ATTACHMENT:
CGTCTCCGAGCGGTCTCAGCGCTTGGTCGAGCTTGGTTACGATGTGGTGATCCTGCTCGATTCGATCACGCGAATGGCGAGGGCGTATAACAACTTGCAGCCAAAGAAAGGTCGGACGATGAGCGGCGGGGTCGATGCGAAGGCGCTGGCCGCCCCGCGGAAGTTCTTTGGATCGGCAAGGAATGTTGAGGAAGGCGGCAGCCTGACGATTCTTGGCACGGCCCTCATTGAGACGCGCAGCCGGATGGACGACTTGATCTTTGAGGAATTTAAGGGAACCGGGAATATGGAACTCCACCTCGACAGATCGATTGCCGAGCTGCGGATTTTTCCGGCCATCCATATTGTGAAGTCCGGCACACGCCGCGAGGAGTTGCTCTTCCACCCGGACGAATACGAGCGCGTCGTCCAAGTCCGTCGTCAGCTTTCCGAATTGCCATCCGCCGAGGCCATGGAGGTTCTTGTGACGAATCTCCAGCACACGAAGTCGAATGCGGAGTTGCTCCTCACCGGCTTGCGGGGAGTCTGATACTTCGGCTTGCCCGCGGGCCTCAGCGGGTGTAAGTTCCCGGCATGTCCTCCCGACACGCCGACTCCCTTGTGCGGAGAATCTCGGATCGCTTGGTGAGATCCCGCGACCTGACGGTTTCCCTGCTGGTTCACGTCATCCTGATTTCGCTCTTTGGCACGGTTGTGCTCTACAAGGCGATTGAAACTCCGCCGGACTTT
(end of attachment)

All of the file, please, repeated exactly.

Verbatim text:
CGTCTCCGAGCGGTCTCAGCGCTTGGTCGAGCTTGGTTACGATGTGGTGATCCTGCTCGATTCGATCACGCGAATGGCGAGGGCGTATAACAACTTGCAGCCAAAGAAAGGTCGGACGATGAGCGGCGGGGTCGATGCGAAGGCGCTGGCCGCCCCGCGGAAGTTCTTTGGATCGGCAAGGAATGTTGAGGAAGGCGGCAGCCTGACGATTCTTGGCACGGCCCTCATTGAGACGCGCAGCCGGATGGACGACTTGATCTTTGAGGAATTTAAGGGAACCGGGAATATGGAACTCCACCTCGACAGATCGATTGCCGAGCTGCGGATTTTTCCGGCCATCCATATTGTGAAGTCCGGCACACGCCGCGAGGAGTTGCTCTTCCACCCGGACGAATACGAGCGCGTCGTCCAAGTCCGTCGTCAGCTTTCCGAATTGCCATCCGCCGAGGCCATGGAGGTTCTTGTGACGAATCTCCAGCACACGAAGTCGAATGCGGAGTTGCTCCTCACCGGCTTGCGGGGAGTCTGATACTTCGGCTTGCCCGCGGGCCTCAGCGGGTGTAAGTTCCCGGCATGTCCTCCCGACACGCCGACTCCCTTGTGCGGAGAATCTCGGATCGCTTGGTGAGATCCCGCGACCTGACGGTTTCCCTGCTGGTTCACGTCATCCTGATTTCGCTCTTTGGCACGGTTGTGCTCTACAAGGCGATTGAAACTCCGCCGGACTTT